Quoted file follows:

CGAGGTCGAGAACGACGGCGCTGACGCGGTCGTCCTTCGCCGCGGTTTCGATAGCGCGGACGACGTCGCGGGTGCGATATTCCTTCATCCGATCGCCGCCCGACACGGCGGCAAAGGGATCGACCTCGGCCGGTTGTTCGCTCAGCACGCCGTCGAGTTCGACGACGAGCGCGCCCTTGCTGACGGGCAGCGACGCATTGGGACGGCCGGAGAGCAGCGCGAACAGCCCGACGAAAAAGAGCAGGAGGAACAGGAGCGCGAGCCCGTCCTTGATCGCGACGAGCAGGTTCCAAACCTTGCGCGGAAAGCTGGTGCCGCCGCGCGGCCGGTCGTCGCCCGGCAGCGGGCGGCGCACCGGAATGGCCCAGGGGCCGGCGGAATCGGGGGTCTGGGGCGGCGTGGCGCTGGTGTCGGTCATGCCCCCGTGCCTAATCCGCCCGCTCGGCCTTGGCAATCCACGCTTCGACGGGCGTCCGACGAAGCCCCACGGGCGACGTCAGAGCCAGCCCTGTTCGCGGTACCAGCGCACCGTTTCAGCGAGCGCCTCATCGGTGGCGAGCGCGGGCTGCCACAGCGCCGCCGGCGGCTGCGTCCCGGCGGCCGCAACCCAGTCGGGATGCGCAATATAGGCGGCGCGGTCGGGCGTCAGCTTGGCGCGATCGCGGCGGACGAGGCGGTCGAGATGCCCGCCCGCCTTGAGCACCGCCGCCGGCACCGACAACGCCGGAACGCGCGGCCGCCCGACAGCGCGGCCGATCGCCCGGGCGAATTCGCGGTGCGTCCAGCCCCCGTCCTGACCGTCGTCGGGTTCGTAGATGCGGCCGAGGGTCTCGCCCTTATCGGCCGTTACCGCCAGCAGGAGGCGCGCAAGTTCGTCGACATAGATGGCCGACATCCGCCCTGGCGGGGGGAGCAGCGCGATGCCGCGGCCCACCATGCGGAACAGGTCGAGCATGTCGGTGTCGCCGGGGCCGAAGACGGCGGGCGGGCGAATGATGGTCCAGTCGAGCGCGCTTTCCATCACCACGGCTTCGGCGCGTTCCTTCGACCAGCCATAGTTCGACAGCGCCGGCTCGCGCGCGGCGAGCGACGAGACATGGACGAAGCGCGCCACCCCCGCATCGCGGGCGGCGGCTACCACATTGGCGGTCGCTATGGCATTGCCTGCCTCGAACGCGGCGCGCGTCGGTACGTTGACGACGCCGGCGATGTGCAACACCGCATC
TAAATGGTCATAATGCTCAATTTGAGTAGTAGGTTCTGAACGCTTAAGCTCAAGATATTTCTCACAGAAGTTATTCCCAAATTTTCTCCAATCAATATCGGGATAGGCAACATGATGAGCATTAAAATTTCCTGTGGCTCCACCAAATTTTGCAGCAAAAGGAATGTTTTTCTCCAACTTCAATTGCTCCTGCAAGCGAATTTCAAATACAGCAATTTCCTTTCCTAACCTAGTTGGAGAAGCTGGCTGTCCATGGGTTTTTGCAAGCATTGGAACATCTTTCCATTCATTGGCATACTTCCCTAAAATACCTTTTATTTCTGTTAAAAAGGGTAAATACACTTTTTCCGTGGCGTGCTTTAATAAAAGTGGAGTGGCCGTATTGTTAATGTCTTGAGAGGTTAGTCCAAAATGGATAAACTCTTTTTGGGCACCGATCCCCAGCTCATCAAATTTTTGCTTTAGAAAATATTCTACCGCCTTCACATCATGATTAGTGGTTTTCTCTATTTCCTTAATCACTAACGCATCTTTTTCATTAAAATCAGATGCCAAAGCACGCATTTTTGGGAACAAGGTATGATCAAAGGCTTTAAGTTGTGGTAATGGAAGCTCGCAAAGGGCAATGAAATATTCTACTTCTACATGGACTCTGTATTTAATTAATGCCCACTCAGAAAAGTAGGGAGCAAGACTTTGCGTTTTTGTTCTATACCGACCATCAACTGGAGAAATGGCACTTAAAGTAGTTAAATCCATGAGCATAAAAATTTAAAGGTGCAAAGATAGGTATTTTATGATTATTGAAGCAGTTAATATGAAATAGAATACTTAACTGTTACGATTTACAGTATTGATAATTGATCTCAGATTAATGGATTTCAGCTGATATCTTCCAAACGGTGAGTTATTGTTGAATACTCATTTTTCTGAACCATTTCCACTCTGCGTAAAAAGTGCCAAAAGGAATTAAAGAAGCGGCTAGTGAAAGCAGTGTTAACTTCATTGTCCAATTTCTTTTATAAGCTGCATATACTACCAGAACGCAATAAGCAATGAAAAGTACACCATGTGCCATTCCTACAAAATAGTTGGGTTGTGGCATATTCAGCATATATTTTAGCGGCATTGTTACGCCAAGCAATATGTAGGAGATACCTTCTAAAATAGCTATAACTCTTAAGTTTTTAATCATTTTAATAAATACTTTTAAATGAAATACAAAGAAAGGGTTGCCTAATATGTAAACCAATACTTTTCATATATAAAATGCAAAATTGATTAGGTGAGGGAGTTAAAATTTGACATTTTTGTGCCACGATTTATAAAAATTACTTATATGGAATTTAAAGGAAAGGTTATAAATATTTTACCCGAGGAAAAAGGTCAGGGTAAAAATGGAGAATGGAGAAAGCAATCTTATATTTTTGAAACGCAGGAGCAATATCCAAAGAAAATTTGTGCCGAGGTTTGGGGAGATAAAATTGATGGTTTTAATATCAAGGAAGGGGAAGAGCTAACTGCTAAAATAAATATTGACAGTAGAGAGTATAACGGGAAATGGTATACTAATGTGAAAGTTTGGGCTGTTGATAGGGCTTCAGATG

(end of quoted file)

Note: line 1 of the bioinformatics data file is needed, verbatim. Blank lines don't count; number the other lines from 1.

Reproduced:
CGAGGTCGAGAACGACGGCGCTGACGCGGTCGTCCTTCGCCGCGGTTTCGATAGCGCGGACGACGTCGCGGGTGCGATATTCCTTCATCCGATCGCCGCCCGACACGGCGGCAAAGGGATCGACCTCGGCCGGTTGTTCGCTCAGCACGCCGTCGAGTTCGACGACGAGCGCGCCCTTGCTGACGGGCAGCGACGCATTGGGACGGCCGGAGAGCAGCGCGAACAGCCCGACGAAAAAGAGCAGGAGGAACAGGAGCGCGAGCCCGTCCTTGATCGCGACGAGCAGGTTCCAAACCTTGCGCGGAAAGCTGGTGCCGCCGCGCGGCCGGTCGTCGCCCGGCAGCGGGCGGCGCACCGGAATGGCCCAGGGGCCGGCGGAATCGGGGGTCTGGGGCGGCGTGGCGCTGGTGTCGGTCATGCCCCCGTGCCTAATCCGCCCGCTCGGCCTTGGCAATCCACGCTTCGACGGGCGTCCGACGAAGCCCCACGGGCGACGTCAGAGCCAGCCCTGTTCGCGGTACCAGCGCACCGTTTCAGCGAGCGCCTCATCGGTGGCGAGCGCGGGCTGCCACAGCGCCGCCGGCGGCTGCGTCCCGGCGGCCGCAACCCAGTCGGGATGCGCAATATAGGCGGCGCGGTCGGGCGTCAGCTTGGCGCGATCGCGGCGGACGAGGCGGTCGAGATGCCCGCCCGCCTTGAGCACCGCCGCCGGCACCGACAACGCCGGAACGCGCGGCCGCCCGACAGCGCGGCCGATCGCCCGGGCGAATTCGCGGTGCGTCCAGCCCCCGTCCTGACCGTCGTCGGGTTCGTAGATGCGGCCGAGGGTCTCGCCCTTATCGGCCGTTACCGCCAGCAGGAGGCGCGCAAGTTCGTCGACATAGATGGCCGACATCCGCCCTGGCGGGGGGAGCAGCGCGATGCCGCGGCCCACCATGCGGAACAGGTCGAGCATGTCGGTGTCGCCGGGGCCGAAGACGGCGGGCGGGCGAATGATGGTCCAGTCGAGCGCGCTTTCCATCACCACGGCTTCGGCGCGTTCCTTCGACCAGCCATAGTTCGACAGCGCCGGCTCGCGCGCGGCGAGCGACGAGACATGGACGAAGCGCGCCACCCCCGCATCGCGGGCGGCGGCTACCACATTGGCGGTCGCTATGGCATTGCCTGCCTCGAACGCGGCGCGCGTCGGTACGTTGACGACGCCGGCGATGTGCAACACCGCATC